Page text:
Five top hints to solve your fears of networking failure

 
Tom Welsh
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NETWORKING sounds like hell – awkward conversations over virgin cocktails, angling around a room full of obvious sociopaths, the neurosis that your personal pitch may fall desperately flat.

But we’re told that networking is increasingly important. People prefer doing business with those they know and like, it’s easier to ask favours of people you’ve met before, and knowledge of your sector makes you better at your job. And when you’re looking to change roles, having some prior knowledge of those who could help you, or inform you of that next crucial opening, is nothing but beneficial.

So how can you take the edge off networking? These five tips will help you become a better networker and make the experience less uninviting and more beneficial.

1 INJECT SOME PERSONALITY
Julia Hobsbawm is founder of the media networking business Editorial Intelligence and honorary visiting professor in networking at the Cass Business School. She highlights what she sees as a “working world which increasingly blends the personal and the professional.” Whatever environment you may be in, “you need to bring your individual personality into the room, as well as your professional credentials, to maximise benefit.” Although oversharing can certainly be a problem – particularly online – others will appreciate, and respond positively to, any injection of personality. Networking is, after all, not just any other business meeting. It’s an opportunity to learn more about those you are, or may be, working with.

2 BE CURIOUS
Knowledge is a crucial currency – the more you know about the people you are meeting, the better the long-term results will be. And, according to Hobsbawm, “curiosity is the single biggest asset you can bring to networking.” This doesn’t mean approaching an event with a “goal-orientated” mindset. You should try to ask questions and hear answers, and genuinely learn something from your new contacts. There’s no need to be hard-headed and ruthless. Do some advanced preparation of the people you’re likely to be meeting and you’ll be more likely to find that fresh idea, or that new contact, that will make the event worthwhile.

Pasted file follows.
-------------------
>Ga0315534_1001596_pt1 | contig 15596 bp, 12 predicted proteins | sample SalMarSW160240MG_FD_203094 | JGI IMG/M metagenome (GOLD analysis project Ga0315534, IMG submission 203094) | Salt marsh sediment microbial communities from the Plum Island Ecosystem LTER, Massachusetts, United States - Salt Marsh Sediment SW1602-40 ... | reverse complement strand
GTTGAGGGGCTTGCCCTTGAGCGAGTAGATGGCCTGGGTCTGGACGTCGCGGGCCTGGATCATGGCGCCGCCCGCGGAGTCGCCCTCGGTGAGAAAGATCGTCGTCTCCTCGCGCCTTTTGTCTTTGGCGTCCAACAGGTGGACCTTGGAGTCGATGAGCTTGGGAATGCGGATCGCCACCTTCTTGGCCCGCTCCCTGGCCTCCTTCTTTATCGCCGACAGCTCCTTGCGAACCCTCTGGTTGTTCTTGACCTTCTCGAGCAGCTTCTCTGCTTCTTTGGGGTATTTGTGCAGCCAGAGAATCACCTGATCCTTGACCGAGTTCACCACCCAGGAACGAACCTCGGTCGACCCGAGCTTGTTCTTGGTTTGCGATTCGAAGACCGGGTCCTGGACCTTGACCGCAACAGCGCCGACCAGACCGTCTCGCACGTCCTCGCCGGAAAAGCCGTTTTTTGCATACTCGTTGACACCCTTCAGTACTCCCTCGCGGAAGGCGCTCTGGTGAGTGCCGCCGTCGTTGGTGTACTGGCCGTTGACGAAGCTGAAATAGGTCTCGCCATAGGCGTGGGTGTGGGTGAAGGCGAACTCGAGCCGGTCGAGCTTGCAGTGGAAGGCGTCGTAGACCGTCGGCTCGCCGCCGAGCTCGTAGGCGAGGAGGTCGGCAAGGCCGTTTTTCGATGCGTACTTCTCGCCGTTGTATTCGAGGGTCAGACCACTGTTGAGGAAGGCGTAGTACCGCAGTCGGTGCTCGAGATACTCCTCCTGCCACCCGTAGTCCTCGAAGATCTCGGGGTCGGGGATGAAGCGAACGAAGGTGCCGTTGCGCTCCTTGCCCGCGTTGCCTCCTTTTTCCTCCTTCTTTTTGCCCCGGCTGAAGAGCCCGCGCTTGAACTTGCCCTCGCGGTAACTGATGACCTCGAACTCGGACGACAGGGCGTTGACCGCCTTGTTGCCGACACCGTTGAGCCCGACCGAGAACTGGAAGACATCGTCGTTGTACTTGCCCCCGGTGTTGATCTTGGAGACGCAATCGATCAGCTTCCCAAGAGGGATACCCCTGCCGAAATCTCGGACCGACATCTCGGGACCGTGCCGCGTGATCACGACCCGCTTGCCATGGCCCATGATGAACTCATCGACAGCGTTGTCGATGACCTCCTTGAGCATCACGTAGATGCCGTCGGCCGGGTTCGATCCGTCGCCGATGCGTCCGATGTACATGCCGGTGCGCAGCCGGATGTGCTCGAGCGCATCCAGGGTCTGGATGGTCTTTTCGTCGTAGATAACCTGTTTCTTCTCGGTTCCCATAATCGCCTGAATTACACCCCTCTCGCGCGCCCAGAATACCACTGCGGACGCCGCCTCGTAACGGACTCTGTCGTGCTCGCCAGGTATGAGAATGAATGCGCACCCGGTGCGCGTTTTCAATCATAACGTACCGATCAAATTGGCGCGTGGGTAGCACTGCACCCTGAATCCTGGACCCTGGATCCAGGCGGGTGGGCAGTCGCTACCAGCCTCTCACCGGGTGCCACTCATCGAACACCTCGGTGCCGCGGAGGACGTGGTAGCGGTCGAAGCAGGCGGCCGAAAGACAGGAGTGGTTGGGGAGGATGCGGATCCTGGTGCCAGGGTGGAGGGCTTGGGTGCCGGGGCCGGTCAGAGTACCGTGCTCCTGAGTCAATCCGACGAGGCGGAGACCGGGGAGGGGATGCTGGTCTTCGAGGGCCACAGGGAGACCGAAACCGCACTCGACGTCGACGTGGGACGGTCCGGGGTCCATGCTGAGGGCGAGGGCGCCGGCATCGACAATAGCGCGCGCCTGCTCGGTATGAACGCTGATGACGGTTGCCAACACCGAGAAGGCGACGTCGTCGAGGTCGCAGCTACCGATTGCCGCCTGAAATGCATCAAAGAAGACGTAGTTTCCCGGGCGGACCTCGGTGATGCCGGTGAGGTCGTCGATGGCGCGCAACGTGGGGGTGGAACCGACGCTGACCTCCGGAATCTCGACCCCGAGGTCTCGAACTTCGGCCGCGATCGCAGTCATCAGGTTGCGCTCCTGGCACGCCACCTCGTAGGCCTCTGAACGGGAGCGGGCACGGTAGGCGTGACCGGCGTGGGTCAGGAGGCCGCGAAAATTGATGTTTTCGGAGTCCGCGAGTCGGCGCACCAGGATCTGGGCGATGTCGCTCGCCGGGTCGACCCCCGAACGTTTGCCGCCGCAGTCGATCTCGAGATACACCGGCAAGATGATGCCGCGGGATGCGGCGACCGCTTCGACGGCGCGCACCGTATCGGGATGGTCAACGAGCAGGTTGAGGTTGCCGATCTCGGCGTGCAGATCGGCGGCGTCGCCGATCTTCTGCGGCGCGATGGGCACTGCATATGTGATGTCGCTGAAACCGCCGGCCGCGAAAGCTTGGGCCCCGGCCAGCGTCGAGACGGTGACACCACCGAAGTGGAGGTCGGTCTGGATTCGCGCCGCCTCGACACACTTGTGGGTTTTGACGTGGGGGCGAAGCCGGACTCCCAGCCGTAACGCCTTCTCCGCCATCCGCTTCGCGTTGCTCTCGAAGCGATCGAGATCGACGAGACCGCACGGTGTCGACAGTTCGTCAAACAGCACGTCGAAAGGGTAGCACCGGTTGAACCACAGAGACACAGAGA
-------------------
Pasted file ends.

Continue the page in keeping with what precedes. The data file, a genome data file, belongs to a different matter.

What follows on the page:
3 PUT NAMES TO FACES
Twitter, LinkedIn, even Facebook, they all provide new ways of facilitating conversation. Karen Gill, co-founder of Everywoman, a membership organisation for women in business, thinks “online forums are a great way to network,” especially if your schedule is tight. But they stand at a disadvantage. “It’s easier to get to know someone in person,” says Gill. And Hobsbawm agrees. “There’s nothing to beat face-to-face connection in the Facebook age,” she says. This doesn’t necessarily mean stumping up the courage to approach someone cold – a specially-designed event can salve those fears. Hobsbawm suggests networking in a “curated environment, where someone meets and greets you or acts as an introducer.” 

4 THERE’S SAFETY IN NUMBERS
And finding these curated environments needn’t be difficult. Gill suggests joining devoted networking or support organisations – whether internal or external to your firm – and the more you can join the better. Even if you’re put off by the politics of gender, race or sexuality-specific groups, they can just be a good excuse to connect, regardless of whether you feel anything in common. “It’s also a good idea to belong to a network linked to your industry or speciality,” says Gill. This is particularly crucial for those considering a career change. “If you want to get the inside scoop on who’s looking to recruit, or want to hear what it’s like working for a particular company, it’s much easier if you already have a strong network,” she says.

5 PLAY THE LONG GAME
And if it all goes wrong, your initial pitch falls flat and you leave an event feeling like you’ve wasted an hour of your life, don’t give up. “The best networking often has long term benefits which are hard to quantify and measure in normal metrics,” argues Hobsbawm. You may not have made any new friends but, if you maintain your focus, any new connection could still prove advantageous. Some people will take a highly methodical approach and set up a database to keep track of contacts and recent communications. But Hobsbawm says the best way to maintain a long-term relationship is by being human – “with trust, with loyalty, with reliability, and with real connection.”

Julia Hobsbawm runs the professional networking development company Editorial Intelligence (www.editorialintelligence.com). Her inaugural public lecture, as visiting professor in networking at Cass Business School, takes place on 27 June - Register at http://goo.gl/VHqge